Regional NIHR Research Design Service extends support to researchers as the NIHR RDS North East and North Cumbria.

From 1 October 2018, we are delighted to be extending our support to health and social care researchers across our region as the NIHR RDS North East and North Cumbria.

Led by Professor Helen Hancock, the RDS NENC is one of 10 regional RDSs across England, who support researchers to develop and design high quality research proposals for submission to NIHR funding programmes and other national open peer reviewed funding competitions for health and social care research.

The RDS NENC brings partnerships between Newcastle, Northumbria, Teesside, Durham and Cumbria Universities, South Tees Hospitals and Northumberland Tyne and Wear NHS

Foundation Trusts, Newcastle City Council, the NIHR Clinical Research Network NENC and other key NIHR Infrastructure across the region and nationally.

Renewed funding, for five years from 1 October 2018, will allow enhancement of RDS provision; advice is free and draws upon a unique breadth of experience and a proven track record in improving funding applications.

Prof Hancock said: I am delighted; our working together will bring new opportunities for researchers across the region as we capitalise on strengths within each of the partner organisations. Together we bring extensive expertise including acute care, mental health, public health and social care research.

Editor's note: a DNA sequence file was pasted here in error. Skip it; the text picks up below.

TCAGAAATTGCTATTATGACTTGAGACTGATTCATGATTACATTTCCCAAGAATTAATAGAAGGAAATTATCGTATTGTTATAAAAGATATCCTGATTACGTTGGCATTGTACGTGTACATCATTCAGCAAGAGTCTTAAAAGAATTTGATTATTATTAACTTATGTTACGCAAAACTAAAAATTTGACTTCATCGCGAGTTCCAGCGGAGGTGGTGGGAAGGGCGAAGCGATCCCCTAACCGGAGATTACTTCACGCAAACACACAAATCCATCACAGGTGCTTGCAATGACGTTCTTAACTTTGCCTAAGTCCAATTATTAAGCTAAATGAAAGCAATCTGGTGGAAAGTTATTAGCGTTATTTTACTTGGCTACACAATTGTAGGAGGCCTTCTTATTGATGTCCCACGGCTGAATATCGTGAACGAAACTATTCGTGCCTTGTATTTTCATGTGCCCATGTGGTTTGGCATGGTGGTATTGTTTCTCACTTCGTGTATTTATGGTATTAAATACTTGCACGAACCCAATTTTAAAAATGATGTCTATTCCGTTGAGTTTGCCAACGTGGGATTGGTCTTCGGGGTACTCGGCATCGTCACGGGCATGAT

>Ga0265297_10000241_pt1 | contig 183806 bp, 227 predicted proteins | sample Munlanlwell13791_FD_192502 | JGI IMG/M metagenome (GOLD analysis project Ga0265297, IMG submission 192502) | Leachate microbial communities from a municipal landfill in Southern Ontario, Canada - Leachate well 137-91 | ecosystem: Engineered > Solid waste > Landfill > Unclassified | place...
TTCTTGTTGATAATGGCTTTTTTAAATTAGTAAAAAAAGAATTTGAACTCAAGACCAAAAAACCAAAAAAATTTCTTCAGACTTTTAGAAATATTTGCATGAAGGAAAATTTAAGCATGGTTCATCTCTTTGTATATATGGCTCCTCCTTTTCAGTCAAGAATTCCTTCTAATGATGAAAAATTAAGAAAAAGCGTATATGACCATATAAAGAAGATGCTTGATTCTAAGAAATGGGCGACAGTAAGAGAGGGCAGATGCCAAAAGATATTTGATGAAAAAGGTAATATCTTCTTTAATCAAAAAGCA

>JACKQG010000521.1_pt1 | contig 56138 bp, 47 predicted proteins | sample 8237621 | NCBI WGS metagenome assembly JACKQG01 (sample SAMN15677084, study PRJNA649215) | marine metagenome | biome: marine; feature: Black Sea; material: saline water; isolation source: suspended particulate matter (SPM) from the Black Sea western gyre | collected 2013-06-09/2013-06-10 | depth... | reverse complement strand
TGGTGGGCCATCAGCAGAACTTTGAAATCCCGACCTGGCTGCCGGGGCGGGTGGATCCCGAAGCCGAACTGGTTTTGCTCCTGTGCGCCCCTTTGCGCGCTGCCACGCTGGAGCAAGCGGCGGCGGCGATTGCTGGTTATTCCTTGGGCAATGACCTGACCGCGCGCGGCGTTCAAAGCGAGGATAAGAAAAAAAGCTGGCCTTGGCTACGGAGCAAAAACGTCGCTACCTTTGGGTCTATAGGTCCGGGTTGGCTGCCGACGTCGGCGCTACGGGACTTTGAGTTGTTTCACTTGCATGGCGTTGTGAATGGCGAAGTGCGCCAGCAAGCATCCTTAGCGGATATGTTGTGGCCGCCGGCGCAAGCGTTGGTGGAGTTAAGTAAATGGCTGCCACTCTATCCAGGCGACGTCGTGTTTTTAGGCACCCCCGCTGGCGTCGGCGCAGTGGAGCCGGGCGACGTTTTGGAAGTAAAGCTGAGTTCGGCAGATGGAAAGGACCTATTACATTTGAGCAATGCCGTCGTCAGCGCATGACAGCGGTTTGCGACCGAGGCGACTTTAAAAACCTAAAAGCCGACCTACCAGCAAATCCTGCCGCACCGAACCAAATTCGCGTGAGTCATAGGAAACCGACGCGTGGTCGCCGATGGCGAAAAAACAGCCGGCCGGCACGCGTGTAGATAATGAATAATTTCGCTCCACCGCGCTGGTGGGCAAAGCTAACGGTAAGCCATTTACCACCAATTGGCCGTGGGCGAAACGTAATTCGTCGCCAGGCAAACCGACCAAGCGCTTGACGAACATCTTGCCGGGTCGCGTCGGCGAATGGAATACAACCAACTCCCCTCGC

To contact us please email, or phone (0191) 208 7000

For further information please click here

Find out more about the NIHR RDS and national RDS network.

NIHR awards £5 million for research into vaccines for disease epidemics

The NIHR has awarded £5 million of global health funding for research into how infectious diseases spread and develop into epidemics in low-and middle-income countries, so that new vaccines can be tested in clinical trials or used more effectively in future outbreaks.  Read more here.

Reaching Out : Diversity in involvement in research event

The North East Creating Connection Patient and Public Involvement (PPI) network hosted Reaching Out: Diversity in involvement in research. The event brought together patients, members of the public, researchers and organisations from across the North East and North Cumbria (NENC) and was also the launch event for the start of Creating Connections work on Reaching Out. Read more here.

National Survey of Patient, Carer, Service User and Public Experiences of Being Involved in NIHR Research

NIHR is running a national survey asking patients, carers, service users and members of the public what’s it been like to be involved with them.  They want to know if public contributors think they have made a difference, whether they have felt supported and valued, received any feedback on their contribution, and how they can improve the way they work with public contributors in the future.  The survey is not about people’s experience of being a participant in a research study. The brief online survey is completely anonymous and the results will be published in March 2019.  It is hoped that it will provide some useful information which together with the UK PPI Standards will help to measure progress in future years.  Please click here to take part in the survey

Social care research gets up to £20 million boost from NIHR

Social care research in England will get up to £20 million in new funding through the National Institute for Health Research, boosting research to improve adult social care across the country. Read more here.